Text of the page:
Kevin waited with the bandages over his eyes as his doctor came forward. At age fifty, the operation to remove Kevin’s cataracts was an extremely rare medical accomplishment – for himself and his doctors. Small children and babies were the usually the main demographic who were healthy enough to regain their sight. Both barely remember the few months they spent in darkness with four out of their five senses. Kevin Johnson, however, had many years of darkness behind him as he slowly came into the light.
“All right, Kevin,” his doctor said. “Take a look around the room. Say hello to the world.”
As soon as Kevin opened his eyes, he shut them again. He pulled the blanket of the bed close to his body and tried to block out the light.
The first hour went on much like this. Kevin had never seen what faces looked like, who people really were. He knew the voices and the contours of their skin, but that would not prepare him for the grotesque beings that greeted him on the other side. In spite of probes from his doctors, Kevin kept his eyes closed. He tried to believe that he had never been taken in for the elective surgery; never been dazzled by the promise of new life’s meaning and purpose.
When the nurses came into the room the next day, Kevin’s eyes were still closed.
“Are you all right Mr. Johnson?”
“Yes, yes. I can see fine.”
“So why don’t you open your eyes? Are you in pain?”
Kevin opened his mouth, only to close it again. Pain, he had learned over the years, was always subjective. Pain could rebel against memory itself. As the nurse told him the benefits of the procedure he had just undergone and the wonderful world that awaited him, Kevin forgot the first horror of sight. But only for a small second. As soon as he allowed himself another quick blink at the world, he ran and hid again.
“It’s okay, Mr. Johnson,” the nurse said. She gave him a sleeping mask made of velvet and something else very soft for his eyes. “This may take a while. Rest and try again tomorrow.”
But the days got worse. He shut his eyes and tried to get used to the voices.
“How are you feeling today, Kevin?”
“Would you like to go for a walk?”
“This was what life was about, Mr. Johnson. You cannot live it in bed anymore. You must come down and see the world.”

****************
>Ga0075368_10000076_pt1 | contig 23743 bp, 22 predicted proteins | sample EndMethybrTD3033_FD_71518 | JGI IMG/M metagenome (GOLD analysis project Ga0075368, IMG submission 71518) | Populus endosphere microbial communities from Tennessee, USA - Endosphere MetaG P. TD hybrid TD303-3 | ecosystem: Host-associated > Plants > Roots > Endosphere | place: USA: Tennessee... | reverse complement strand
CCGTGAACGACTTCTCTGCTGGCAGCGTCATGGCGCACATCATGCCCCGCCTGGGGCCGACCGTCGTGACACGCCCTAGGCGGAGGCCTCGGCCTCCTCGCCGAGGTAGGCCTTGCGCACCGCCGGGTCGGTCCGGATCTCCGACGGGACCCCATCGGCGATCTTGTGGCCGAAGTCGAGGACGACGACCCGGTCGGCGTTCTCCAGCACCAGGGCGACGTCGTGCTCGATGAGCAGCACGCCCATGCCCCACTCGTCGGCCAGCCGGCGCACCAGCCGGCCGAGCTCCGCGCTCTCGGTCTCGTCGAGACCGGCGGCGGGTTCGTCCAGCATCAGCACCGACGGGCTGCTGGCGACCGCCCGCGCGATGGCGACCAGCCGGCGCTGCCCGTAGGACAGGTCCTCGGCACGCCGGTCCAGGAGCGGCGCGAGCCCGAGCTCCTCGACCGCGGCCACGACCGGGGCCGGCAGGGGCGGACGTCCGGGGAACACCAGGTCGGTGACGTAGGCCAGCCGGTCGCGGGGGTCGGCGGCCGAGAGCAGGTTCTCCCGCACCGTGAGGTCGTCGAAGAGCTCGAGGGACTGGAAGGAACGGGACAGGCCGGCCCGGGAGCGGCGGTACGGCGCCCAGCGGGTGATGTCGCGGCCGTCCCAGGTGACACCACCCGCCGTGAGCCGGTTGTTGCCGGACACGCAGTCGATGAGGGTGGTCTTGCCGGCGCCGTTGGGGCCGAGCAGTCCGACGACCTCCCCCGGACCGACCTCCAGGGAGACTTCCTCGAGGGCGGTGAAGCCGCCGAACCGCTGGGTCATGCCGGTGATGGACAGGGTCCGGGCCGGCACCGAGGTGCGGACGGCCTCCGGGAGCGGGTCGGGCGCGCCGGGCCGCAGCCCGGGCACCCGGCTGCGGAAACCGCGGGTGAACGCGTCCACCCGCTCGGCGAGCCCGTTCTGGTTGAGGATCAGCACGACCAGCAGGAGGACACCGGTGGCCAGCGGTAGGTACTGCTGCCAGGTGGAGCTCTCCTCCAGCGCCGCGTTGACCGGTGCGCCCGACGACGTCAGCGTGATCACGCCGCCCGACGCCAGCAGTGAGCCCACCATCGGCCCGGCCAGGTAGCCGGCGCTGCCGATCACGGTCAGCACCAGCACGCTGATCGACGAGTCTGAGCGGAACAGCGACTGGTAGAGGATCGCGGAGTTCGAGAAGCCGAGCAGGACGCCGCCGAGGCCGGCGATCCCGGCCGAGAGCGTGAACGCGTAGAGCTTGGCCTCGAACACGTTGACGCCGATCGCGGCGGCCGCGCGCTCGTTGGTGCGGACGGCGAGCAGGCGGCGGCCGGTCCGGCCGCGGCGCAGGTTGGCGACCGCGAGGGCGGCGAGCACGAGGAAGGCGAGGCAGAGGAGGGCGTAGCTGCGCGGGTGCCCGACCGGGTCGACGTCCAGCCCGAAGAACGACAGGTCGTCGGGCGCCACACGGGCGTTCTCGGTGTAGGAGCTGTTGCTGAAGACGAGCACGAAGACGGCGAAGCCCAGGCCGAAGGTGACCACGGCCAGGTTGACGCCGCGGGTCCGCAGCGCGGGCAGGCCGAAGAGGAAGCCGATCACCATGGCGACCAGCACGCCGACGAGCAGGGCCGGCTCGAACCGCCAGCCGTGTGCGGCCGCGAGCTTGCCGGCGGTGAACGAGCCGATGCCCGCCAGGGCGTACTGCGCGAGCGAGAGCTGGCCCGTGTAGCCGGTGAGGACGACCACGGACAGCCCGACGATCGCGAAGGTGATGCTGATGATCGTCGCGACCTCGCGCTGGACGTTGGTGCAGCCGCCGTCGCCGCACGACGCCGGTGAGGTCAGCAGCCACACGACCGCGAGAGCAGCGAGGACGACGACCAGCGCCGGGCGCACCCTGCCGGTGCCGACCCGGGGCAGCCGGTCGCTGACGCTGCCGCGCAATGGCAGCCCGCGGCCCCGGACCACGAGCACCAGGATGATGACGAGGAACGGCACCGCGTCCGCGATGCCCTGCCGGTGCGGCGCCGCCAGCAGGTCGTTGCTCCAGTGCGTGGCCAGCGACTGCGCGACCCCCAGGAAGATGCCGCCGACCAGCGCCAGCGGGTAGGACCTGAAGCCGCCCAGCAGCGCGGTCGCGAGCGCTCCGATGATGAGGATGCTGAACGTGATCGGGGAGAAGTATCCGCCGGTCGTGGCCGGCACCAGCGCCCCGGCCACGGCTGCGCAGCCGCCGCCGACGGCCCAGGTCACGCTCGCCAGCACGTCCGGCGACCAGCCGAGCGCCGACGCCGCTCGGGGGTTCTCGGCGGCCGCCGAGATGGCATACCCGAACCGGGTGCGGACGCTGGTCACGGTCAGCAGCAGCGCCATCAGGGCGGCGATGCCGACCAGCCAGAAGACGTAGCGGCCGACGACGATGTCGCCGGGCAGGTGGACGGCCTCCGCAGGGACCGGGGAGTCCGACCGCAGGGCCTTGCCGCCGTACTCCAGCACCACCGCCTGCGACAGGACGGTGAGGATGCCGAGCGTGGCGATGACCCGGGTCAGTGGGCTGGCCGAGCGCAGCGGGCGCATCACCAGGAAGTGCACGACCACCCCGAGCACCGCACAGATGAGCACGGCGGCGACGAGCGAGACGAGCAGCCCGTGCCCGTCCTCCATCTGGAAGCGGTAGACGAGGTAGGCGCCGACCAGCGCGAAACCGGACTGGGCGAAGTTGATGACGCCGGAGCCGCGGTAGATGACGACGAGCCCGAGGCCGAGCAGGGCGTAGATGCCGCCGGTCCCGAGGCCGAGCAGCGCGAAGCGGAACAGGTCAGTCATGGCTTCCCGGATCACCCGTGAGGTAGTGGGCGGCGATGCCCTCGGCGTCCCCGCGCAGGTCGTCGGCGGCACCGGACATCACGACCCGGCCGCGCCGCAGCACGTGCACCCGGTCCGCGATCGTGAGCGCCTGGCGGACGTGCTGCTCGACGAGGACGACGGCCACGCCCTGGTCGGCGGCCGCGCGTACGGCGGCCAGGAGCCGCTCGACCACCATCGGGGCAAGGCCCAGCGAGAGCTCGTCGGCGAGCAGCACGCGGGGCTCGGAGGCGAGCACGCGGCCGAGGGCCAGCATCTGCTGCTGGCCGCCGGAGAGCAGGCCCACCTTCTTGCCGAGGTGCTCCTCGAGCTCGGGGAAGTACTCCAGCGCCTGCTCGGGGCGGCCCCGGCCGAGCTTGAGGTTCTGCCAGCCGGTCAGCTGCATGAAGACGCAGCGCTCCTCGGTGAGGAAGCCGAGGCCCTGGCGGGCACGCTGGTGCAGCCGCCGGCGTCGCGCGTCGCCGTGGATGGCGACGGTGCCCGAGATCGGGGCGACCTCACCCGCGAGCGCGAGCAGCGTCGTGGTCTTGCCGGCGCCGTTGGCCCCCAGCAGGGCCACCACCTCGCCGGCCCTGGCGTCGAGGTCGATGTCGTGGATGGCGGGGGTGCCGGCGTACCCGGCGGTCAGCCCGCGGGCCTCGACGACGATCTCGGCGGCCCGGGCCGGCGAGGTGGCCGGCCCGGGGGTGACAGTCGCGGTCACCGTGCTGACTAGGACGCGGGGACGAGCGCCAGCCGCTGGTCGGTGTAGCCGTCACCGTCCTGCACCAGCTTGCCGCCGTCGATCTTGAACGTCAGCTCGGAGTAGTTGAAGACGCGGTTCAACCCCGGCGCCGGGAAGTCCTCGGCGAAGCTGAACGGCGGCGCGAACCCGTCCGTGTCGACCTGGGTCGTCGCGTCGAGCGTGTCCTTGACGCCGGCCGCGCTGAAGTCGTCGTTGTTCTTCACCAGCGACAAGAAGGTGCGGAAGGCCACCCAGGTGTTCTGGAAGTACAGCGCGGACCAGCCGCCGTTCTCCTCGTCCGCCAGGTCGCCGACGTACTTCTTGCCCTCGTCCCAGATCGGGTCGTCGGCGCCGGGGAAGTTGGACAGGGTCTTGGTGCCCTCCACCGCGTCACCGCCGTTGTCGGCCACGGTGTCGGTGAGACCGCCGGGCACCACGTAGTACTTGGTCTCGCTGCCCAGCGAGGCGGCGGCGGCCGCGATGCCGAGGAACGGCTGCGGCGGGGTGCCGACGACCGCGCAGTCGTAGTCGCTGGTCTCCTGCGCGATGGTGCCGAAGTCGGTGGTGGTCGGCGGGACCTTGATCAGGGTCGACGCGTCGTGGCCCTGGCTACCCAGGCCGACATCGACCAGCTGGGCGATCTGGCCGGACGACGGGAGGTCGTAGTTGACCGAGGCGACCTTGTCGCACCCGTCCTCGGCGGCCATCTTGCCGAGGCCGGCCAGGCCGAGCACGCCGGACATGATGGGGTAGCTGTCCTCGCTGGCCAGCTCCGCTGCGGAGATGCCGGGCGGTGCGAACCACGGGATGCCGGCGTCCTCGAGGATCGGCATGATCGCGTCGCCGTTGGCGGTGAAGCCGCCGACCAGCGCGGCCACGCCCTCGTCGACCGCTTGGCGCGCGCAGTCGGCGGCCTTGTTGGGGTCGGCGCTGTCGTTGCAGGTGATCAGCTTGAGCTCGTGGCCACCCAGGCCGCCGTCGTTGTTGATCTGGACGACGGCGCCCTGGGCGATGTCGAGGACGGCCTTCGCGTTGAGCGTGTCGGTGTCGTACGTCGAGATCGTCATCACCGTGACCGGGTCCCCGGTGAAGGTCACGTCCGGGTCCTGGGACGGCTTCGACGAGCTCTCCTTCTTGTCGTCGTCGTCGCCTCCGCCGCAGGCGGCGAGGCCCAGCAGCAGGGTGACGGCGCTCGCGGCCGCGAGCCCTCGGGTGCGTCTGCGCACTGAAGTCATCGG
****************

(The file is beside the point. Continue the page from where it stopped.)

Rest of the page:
When Kevin finally got the nerve to stand, he became aware of height. As he moved a step forward, he became aware of perspective. As the people at the back of the hospital’s long hallways began to shrink in size with each step Kevin took forward, his heart rate grew. The machine he kept close to his body let off a sound that scared him when paired up with the blinking lights. He took off his heart monitor. The noise grew worse as the machine flat lined. He did not have time to understand the colours and the meaning behind “code blue” until the nurses showed up again with their too-big teeth and strapped him in again.
“He’s a difficult one,” a nurse said to the doctor. Kevin kept his eyes shut inside his room. They talked so loud around the corner, as if Kevin was deaf as well.
“What do you think will happen to him?”
“You can bring a horse to water but you cannot make him drink,” the doctor said with a sigh. “We can give him sight, but he has to see. Leave him for now; he’ll be discharged soon enough.”
When Kevin awoke the next morning, he moved down the hallway and towards the exit with his eyes closed. By the time he was in the stairwell, the announcement that a patient had escaped had already reached his ears. Kevin did not let the noise get to him. He was almost there. Gripping the railing, he got off on floor seven: the psych ward.
Most of the people here had what Kevin thought of as perception issues. They saw things that weren’t really there. They heard things that weren’t really there. Kevin knew that his own lack of sight had landed him in the floor above the psych ward merely because he had something physically wrong with him. Now that he was a healthy man according to the doctors, he was going to have to start seeing the world as it was presented to him. But that world was strange and unfamiliar. As crazy as crazy could be.
Kevin walked out into the psych ward lobby, eyes open and wide, and declared he what he saw.
“Scary faces. Masks and devils. Fairies, too!”
The doctors and the nurses grabbed his arms. They did more tests. They got him a room with a bed and some pills to take. Kevin only opened his eyes when he heard their feet inside the room. He made up more things that he could not really see.
“What do we do?” Kevin heard the doctors and the nurses talk in the next room. “There’s nothing physically wrong with him, but he keeps having hallucinations. No medication seems to work. We can’t let him go now.”
“Maybe it’s better for everyone if he stay here a while longer. Under observation.”
Kevin smiled as he heard the steady thud-thud of the doctor and the squeak-squeak of the nurses’ shoes as they walked away. For the next couple weeks, Kevin hid amongst the other patients in the psych ward as the blind man who could see.
“How are you today, Kevin?” a new nurse asked.
“Good,” he answered. “I’ve been outside.”
“How nice! Bring me a flower?”
Kevin smiled. He leaned back in the chair, closed his eyes, and returned to the world he knew best.
Evelyn Deshane's work has appeared in The Fieldstone Review, Hyacinth Noir, Black Treacle, and Iris New Fiction. She is the poetry editor for Prosaic Magazine and a regular contributor to Absynthe Magazine. She lives in Canada. Find her full list of publications and upcoming book information at: http://paintitback.tumblr.com/